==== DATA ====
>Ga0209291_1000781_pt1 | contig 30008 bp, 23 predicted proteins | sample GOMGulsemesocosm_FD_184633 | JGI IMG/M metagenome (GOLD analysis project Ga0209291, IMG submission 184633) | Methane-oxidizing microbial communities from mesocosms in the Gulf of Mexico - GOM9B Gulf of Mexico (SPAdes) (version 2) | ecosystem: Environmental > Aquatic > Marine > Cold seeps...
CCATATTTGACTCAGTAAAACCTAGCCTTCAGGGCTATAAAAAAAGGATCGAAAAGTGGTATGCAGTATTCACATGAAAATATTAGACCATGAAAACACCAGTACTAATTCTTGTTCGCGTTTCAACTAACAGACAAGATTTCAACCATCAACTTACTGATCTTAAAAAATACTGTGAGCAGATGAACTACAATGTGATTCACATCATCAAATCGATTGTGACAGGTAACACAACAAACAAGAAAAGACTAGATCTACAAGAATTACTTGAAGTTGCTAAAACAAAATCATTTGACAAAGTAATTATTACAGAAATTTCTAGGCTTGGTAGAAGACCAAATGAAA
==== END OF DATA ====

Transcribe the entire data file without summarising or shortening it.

>Ga0209291_1000781_pt1 | contig 30008 bp, 23 predicted proteins | sample GOMGulsemesocosm_FD_184633 | JGI IMG/M metagenome (GOLD analysis project Ga0209291, IMG submission 184633) | Methane-oxidizing microbial communities from mesocosms in the Gulf of Mexico - GOM9B Gulf of Mexico (SPAdes) (version 2) | ecosystem: Environmental > Aquatic > Marine > Cold seeps...
CCATATTTGACTCAGTAAAACCTAGCCTTCAGGGCTATAAAAAAAGGATCGAAAAGTGGTATGCAGTATTCACATGAAAATATTAGACCATGAAAACACCAGTACTAATTCTTGTTCGCGTTTCAACTAACAGACAAGATTTCAACCATCAACTTACTGATCTTAAAAAATACTGTGAGCAGATGAACTACAATGTGATTCACATCATCAAATCGATTGTGACAGGTAACACAACAAACAAGAAAAGACTAGATCTACAAGAATTACTTGAAGTTGCTAAAACAAAATCATTTGACAAAGTAATTATTACAGAAATTTCTAGGCTTGGTAGAAGACCAAATGAAA